Methods
This is a cross sectional survey of chiropractors in Australia. This paper is part of the ALIGN study in which a targeted implementation strategy was developed to improve the management of acute LBP in a chiropractic setting. This implementation strategy was subsequently tested in a cluster randomised controlled trial. In this survey phase of the ALIGN study we approached a random sample of 880 chiropractors in three States of Australia. The mailed questionnaire consisted of five patient vignettes designed to represent people who would typically present to chiropractors with acute LBP. Four vignettes represented people who, according to the guideline, would not require a plain lumbar x-ray, and one vignette represented a person with a suspected vertebral fracture. Respondents were asked, for each vignette, to indicate which investigation(s) they would order, and which intervention(s) they would recommend or undertake.
Results
Of the 880 chiropractors approached, 137 were deemed ineligible to participate, mostly because they were not currently practising, or mail was returned to sender. We received completed questionnaires from 274 chiropractors (response rate of 37%). Male chiropractors made up 66% of respondents, 75% practised in an urban location and their mean number of years in practice was 15. Across the four vignettes where an x-ray was not indicated 68% (95% Confidence Intervals (CI): 64%, 71%) of chiropractors responded that they would order or take an x-ray. In addition 51% (95%CI: 47%, 56%) indicated they would give advice to stay active when it was indicated. For the vignette where a fracture was suspected, 95% (95% CI: 91%, 97%) of chiropractors would order an x-ray.
Conclusion
The intention of chiropractors surveyed in this study shows low adherence to two recommendations from an evidence-based guideline for acute LBP. Quality of care for these patients could be improved through effective implementation of evidence-based guidelines. Further research to find cost-effective methods to increase implementation is warranted.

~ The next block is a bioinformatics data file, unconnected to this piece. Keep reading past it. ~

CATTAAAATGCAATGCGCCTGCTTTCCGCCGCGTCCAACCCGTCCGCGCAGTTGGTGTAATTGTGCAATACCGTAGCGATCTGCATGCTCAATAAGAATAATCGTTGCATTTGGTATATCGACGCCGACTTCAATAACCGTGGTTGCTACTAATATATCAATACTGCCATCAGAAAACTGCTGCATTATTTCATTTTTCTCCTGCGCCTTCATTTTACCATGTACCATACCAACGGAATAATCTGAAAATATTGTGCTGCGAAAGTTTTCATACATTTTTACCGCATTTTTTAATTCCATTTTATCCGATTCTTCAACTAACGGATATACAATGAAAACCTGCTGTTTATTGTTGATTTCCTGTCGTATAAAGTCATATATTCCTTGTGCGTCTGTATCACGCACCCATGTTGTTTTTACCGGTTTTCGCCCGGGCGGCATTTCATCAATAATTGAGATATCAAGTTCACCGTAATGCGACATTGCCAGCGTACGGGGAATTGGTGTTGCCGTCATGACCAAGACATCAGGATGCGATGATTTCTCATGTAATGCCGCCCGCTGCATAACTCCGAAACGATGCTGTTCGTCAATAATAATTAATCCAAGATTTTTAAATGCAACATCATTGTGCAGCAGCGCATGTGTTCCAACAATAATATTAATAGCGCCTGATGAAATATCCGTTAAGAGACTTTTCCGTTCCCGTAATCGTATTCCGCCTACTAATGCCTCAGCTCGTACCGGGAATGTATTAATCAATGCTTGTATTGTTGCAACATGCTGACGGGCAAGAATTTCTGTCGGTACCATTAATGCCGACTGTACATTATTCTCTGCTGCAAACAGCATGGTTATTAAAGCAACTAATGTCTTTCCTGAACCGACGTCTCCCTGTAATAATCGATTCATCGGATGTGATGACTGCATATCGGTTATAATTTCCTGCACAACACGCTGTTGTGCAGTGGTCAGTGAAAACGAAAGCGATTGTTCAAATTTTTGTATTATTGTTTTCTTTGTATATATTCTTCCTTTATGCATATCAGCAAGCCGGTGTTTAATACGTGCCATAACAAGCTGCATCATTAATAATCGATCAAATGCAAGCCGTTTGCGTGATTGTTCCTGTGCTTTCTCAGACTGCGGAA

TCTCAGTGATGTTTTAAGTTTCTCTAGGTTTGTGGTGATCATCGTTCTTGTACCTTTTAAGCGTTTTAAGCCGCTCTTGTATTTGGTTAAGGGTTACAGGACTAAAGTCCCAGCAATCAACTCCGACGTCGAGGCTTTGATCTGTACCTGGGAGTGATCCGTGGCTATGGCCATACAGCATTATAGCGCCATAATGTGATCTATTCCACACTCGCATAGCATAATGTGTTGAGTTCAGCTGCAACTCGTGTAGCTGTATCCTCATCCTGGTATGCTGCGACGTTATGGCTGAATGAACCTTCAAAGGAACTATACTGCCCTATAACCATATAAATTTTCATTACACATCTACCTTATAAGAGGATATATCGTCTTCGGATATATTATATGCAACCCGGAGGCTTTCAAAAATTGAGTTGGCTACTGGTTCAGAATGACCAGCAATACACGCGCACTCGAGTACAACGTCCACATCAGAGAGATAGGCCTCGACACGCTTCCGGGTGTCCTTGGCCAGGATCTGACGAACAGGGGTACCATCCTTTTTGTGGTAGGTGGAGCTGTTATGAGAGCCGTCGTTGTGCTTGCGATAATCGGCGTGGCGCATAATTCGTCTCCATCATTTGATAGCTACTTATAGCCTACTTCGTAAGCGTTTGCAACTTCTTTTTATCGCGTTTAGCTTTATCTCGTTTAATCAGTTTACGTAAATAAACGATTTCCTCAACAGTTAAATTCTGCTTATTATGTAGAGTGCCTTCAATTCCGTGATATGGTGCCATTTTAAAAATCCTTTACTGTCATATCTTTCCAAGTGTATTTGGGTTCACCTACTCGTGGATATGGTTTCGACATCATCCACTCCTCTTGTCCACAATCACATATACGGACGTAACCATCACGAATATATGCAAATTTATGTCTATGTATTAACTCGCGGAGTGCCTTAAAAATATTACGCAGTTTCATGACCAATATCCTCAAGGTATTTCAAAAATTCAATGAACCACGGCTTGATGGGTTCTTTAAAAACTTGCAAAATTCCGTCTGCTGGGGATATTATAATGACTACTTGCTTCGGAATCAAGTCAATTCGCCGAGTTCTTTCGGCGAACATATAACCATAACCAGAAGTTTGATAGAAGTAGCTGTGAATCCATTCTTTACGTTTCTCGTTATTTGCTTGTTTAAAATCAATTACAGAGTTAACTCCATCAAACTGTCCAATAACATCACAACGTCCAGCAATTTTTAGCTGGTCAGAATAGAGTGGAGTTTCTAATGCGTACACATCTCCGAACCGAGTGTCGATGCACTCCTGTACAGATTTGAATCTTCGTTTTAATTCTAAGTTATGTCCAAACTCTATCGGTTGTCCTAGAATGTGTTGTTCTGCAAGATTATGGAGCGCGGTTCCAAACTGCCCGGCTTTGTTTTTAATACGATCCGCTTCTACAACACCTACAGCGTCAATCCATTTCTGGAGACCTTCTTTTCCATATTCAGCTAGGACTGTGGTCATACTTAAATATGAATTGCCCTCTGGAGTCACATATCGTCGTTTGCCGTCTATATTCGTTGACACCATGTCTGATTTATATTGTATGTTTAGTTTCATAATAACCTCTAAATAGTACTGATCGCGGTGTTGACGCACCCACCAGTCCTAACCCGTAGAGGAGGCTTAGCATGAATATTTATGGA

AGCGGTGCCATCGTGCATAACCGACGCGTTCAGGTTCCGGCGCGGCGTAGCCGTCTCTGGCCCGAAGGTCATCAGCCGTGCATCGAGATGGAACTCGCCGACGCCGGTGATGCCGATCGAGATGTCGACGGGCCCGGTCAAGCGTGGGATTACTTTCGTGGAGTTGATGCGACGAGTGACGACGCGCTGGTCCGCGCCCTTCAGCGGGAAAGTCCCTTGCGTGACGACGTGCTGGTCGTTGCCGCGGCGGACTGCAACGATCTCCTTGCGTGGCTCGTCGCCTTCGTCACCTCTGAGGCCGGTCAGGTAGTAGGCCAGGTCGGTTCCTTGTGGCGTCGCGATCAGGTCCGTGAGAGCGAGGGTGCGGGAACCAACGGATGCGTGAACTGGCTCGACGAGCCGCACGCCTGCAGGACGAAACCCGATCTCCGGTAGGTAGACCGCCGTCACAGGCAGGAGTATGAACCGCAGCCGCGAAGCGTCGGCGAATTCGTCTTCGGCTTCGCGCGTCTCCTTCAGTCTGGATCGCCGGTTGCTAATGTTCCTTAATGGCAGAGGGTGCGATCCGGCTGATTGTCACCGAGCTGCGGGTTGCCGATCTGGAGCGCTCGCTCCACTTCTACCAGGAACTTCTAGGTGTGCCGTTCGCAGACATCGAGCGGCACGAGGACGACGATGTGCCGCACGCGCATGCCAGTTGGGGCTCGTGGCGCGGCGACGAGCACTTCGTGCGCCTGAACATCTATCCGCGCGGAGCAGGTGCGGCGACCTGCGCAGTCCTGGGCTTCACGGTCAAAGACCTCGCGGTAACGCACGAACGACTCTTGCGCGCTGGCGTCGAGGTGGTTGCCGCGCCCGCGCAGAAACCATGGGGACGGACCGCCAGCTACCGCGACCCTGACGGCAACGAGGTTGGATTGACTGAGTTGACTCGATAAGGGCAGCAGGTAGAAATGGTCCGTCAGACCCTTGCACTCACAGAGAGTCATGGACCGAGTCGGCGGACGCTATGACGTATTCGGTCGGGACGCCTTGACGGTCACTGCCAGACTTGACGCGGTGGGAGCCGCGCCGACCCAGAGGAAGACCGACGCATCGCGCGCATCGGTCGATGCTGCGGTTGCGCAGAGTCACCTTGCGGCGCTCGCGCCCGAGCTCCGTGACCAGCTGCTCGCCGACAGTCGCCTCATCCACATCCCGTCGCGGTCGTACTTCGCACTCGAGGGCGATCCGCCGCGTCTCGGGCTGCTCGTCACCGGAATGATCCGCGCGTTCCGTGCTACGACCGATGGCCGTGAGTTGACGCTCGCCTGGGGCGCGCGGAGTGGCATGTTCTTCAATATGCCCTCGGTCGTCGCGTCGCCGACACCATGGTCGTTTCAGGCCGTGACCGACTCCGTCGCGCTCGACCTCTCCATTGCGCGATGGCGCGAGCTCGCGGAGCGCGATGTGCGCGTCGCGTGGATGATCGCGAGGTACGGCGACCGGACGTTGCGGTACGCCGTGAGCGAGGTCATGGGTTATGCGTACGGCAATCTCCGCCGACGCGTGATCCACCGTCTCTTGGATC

doi:10.1186/2045-709X-19-29
PMCID: PMC3265419  PMID: 22171632
11.  Testing the effectiveness of an innovative information package on practitioner reported behaviour and beliefs: The UK Chiropractors, Osteopaths and Musculoskeletal Physiotherapists Low back pain ManagemENT (COMPLeMENT) trial [ISRCTN77245761] 
Background
Low back pain (LBP) is a common and costly problem. Initiatives designed to assist practitioner and patient decisions about appropriate healthcare for LBP include printed evidence-based clinical guidelines. The three professional groups of chiropractic, osteopathy and musculoskeletal physiotherapy in the UK share common ground with their approaches to managing LBP and are amongst those targeted by LBP guidelines. Even so, many seem unaware that such guidelines exist. Furthermore, the behaviour of at least some of these practitioners differs from that recommended in these guidelines.
Few randomised controlled trials evaluating printed information as an intervention to change practitioner behaviour have utilised a no-intervention control. All these trials have used a cluster design and most have methodological flaws. None specifically focus upon practitioner behaviour towards LBP patients. Studies that have investigated other strategies to change practitioner behaviour with LBP patients have produced conflicting results. Although numerous LBP guidelines have been developed worldwide, there is a paucity of data on whether their dissemination actually changes practitioner behaviour. Primarily because of its low unit cost, sending printed information to large numbers of practitioners is an attractive dissemination and implementation strategy. The effect size of such a strategy, at an individual practitioner level, is likely to be small. However, if large numbers of practitioners are targeted, this strategy might achieve meaningful changes at a population level.